I have never been the kind of person who is eager to spark conflict or garner hostility. I suppose most people don’t deliberately create confrontation, but I’m not referring to a disposition merely not inclined to seeking ill will. In my case, it might be more accurately described as avoidance.
Perhaps it’s due to overthinking. Does everyone exhaust all the gruesome possibilities of unfavourable reactions from others? For every actual conversation, my mind fabricates many more divergent paths, unpleasant outcomes that will surely arise if I say something to ruffle the feathers of my companion.
What should I say? What will she think if I say that? She might be upset. I think she might be mad
at me. Oh no! I said it. I can’t tell if she’s mad at me now. She might be offended. What is she thinking about me now?
Sometimes reason responds quite succinctly: Why do you care?
What would a life look like without fear?
I don’t pretend to have the answer.
I have frequently fallen victim to fear, disarmed by its silent attacks, a prisoner of the worries it spins out of empty air. I have been tentative, tiptoeing around the fears I have buried, anticipating shadows surely lurking in wait. Fear is a presence I know well, the kind of enemy that, once eradicated, never stays away for long.
No. I’m not entirely sure what a life looks like without fear.
But I know that I want to find out.
The one who’s never noticed,
The one who’s on the side
The one who’s always waiting
The one who says she’s fine
The one who keeps on wishing,
But dreams they turn to smoke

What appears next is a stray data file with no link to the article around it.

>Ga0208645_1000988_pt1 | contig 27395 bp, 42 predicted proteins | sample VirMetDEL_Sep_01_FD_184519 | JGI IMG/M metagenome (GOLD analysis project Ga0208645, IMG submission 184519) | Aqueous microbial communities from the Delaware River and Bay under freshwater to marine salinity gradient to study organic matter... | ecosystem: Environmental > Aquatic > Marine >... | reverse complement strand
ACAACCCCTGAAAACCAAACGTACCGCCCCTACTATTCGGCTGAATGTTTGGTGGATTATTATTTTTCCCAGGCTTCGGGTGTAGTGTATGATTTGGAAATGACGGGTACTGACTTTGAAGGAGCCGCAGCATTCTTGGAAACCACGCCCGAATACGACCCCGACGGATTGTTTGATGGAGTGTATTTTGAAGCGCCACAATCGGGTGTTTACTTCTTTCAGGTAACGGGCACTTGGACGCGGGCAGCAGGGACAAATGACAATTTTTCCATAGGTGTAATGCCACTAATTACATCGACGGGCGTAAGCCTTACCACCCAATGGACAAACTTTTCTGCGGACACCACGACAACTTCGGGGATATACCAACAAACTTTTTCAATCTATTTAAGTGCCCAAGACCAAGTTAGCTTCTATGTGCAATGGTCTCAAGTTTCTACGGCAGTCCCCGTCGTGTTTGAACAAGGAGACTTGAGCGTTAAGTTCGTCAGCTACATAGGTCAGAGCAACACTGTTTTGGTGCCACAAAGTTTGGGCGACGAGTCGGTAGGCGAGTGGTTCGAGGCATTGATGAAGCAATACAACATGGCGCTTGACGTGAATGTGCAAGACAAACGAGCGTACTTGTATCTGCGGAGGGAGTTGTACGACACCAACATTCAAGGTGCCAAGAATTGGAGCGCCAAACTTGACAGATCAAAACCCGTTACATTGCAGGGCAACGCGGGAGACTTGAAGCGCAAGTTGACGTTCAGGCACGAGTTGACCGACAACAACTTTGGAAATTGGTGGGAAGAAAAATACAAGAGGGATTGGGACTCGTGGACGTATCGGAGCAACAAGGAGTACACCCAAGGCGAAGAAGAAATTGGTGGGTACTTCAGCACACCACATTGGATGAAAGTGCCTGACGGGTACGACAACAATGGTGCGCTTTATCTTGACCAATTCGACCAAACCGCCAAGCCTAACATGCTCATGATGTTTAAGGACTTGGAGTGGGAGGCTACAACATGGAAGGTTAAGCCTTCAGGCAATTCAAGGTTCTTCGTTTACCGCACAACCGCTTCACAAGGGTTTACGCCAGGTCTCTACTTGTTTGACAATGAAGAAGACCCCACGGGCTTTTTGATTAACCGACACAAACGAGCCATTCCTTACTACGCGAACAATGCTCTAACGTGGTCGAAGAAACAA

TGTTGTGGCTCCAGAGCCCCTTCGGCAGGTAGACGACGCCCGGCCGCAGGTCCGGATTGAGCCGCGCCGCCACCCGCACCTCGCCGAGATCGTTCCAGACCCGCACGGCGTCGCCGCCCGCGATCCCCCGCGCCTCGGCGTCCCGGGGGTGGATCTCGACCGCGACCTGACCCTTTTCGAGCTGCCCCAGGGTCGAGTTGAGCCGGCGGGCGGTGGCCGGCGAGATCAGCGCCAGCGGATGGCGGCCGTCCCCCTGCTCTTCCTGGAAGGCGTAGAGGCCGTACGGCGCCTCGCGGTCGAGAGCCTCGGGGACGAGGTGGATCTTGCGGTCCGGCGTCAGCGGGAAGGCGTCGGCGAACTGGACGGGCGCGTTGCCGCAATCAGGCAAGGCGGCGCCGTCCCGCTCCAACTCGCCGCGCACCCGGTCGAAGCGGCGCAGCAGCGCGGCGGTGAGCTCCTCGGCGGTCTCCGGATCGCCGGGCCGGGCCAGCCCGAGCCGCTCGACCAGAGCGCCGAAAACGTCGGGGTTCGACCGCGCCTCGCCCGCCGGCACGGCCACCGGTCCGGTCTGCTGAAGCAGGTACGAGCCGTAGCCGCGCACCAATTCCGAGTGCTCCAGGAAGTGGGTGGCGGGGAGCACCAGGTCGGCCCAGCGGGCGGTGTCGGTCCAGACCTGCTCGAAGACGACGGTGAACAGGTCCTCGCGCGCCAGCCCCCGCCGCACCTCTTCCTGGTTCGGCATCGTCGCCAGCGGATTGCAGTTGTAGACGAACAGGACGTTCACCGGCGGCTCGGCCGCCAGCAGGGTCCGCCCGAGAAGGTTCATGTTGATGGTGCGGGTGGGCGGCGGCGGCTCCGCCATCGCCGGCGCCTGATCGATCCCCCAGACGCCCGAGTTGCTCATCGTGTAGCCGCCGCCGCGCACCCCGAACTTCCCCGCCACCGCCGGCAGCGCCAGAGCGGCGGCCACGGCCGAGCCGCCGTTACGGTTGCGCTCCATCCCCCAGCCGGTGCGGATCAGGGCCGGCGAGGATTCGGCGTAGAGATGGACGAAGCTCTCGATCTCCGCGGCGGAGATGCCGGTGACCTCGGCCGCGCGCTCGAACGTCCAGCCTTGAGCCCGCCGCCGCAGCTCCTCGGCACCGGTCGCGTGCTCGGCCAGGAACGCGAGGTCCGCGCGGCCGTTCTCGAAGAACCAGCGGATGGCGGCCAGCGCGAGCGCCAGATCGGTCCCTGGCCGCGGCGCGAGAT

The one who thinks he sees her
When her heart’s all that’s broke
Life hands out my chances,
I cannot but comply
Follow them in trances,
And either smile or sigh
For I live within them,
A slave of what they say
Joy is a fragile gem
And peace a flick’ring ray
They fade when darkness falls,
And shatter under stress
In worldly triumph call,
Dependent on success
I’m looking for a place,
A place where I belong
For one familiar face
Who’ll listen to my song
The melody’s inside,
I treasure it within,
How long can it abide
With clips upon its wings?
I struggle to be heard,
My soul tries to take flight
Quite like a fragile bird,
Kept captive from the light
That time of year has come again. Valentine’s Day. The day on which a lucky few receive chocolate and flowers and are lavished with love and affection. The day on which the rest of us wish we were on the other side.
What is it we feel we’re missing? Love may seem like the obvious answer, but we still have family and friends who care about us deeply. So where does the stigma of being “single on Valentine’s Day” come from? And why does the absence of a significant other qualify one as “alone?”
One of the utmost longings of the human heart is the desire for love. We want it. We crave it. But what is it about love that draws us in? Although most of us have been loved since the moment of our birth, those childhood attachments somehow seem insufficient.